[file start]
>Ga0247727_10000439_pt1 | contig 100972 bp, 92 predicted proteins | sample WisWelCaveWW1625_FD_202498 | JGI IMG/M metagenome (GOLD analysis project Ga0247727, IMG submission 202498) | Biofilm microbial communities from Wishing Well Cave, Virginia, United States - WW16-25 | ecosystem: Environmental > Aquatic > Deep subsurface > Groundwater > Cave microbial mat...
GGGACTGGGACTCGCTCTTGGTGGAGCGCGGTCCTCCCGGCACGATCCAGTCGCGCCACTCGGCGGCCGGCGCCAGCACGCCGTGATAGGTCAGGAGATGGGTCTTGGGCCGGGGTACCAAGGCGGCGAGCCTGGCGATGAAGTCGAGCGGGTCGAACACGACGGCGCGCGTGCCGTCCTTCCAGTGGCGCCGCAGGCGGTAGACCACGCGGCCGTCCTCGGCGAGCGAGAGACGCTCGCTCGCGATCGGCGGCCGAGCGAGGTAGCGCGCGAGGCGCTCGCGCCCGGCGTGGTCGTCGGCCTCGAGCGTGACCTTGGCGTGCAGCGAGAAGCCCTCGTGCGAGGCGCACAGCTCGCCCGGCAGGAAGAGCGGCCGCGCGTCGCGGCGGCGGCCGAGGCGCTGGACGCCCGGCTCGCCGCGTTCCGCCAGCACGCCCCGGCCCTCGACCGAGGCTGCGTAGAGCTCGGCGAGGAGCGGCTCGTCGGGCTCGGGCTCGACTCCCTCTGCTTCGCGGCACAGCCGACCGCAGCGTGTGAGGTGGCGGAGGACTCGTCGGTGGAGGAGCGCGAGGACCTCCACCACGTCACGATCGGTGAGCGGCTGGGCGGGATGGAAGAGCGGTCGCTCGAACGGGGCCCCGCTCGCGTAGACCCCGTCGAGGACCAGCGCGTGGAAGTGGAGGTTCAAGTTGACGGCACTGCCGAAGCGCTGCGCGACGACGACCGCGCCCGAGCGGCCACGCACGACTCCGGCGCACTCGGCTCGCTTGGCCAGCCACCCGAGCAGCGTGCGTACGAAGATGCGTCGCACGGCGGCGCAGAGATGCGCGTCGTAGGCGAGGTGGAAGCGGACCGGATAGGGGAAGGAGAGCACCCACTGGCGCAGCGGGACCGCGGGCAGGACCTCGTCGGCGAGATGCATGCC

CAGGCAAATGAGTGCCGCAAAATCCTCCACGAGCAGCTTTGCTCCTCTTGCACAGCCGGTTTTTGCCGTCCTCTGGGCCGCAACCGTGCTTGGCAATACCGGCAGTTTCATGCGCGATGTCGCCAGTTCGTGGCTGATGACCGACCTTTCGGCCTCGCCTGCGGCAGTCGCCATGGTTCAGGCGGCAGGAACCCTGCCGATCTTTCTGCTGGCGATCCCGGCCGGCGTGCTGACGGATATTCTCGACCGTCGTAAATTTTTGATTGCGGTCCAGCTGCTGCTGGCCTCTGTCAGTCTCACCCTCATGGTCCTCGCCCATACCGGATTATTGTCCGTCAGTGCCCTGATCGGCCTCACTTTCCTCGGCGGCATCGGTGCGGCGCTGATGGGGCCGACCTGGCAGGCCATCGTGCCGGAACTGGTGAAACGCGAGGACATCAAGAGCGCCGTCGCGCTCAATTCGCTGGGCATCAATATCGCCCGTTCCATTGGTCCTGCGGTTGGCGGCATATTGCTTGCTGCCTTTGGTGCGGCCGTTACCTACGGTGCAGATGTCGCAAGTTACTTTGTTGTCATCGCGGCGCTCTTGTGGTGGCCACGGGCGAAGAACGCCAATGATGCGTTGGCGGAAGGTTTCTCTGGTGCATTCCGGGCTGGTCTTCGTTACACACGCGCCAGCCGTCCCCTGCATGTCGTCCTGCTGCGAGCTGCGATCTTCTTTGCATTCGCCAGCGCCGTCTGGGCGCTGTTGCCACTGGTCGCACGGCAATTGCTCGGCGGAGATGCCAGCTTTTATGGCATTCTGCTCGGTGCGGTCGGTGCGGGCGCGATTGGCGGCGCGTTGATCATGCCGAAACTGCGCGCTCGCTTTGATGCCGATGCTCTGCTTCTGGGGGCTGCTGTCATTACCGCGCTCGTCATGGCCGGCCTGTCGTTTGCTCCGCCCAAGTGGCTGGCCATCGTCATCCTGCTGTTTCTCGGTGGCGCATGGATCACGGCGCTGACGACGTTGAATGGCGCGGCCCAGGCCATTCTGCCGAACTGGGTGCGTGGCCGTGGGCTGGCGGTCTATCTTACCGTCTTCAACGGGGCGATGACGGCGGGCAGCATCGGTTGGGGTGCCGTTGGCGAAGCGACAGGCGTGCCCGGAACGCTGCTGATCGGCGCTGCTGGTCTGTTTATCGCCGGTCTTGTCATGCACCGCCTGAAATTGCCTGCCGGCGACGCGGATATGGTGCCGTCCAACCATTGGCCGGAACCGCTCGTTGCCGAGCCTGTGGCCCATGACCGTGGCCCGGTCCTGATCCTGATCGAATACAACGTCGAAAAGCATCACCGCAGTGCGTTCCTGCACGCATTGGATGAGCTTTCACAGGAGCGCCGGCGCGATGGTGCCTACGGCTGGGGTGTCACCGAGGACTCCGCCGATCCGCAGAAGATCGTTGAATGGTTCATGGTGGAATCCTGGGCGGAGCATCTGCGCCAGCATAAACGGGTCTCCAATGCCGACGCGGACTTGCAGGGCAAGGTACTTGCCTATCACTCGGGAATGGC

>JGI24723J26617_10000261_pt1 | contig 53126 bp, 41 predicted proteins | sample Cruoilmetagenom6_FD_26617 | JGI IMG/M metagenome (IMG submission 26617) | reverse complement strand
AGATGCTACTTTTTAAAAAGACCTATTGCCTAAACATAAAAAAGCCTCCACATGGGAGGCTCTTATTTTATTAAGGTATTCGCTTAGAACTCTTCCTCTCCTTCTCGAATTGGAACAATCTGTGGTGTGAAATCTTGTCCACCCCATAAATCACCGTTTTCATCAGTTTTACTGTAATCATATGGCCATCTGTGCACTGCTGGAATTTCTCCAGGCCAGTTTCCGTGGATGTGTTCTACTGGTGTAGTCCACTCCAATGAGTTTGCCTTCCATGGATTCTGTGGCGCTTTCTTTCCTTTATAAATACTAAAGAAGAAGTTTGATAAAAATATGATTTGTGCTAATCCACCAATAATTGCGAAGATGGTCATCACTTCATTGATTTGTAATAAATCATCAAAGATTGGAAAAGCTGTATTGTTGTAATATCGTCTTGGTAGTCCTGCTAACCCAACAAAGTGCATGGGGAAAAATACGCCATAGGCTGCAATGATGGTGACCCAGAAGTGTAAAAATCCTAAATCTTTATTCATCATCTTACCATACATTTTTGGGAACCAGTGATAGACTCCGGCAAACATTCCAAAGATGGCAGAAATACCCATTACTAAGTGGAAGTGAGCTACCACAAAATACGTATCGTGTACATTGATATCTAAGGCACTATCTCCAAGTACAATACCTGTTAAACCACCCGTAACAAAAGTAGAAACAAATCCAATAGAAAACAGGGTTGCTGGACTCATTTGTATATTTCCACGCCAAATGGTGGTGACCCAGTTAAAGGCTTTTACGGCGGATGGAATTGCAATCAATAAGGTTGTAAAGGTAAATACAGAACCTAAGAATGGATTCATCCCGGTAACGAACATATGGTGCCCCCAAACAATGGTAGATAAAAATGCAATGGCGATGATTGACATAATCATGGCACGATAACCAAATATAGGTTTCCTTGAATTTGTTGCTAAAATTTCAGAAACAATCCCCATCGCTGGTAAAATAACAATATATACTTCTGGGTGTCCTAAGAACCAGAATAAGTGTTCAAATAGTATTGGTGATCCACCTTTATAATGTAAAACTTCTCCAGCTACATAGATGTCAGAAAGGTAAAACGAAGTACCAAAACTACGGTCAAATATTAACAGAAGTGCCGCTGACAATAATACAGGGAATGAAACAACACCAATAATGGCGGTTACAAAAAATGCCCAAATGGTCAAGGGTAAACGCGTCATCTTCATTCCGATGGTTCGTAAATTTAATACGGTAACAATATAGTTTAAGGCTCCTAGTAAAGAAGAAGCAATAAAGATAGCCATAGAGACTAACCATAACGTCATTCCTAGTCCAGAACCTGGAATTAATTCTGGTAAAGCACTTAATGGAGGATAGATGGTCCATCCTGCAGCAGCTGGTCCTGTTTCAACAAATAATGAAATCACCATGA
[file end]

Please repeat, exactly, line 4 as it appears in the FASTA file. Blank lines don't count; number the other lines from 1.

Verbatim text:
>JGI24723J26617_10000261_pt1 | contig 53126 bp, 41 predicted proteins | sample Cruoilmetagenom6_FD_26617 | JGI IMG/M metagenome (IMG submission 26617) | reverse complement strand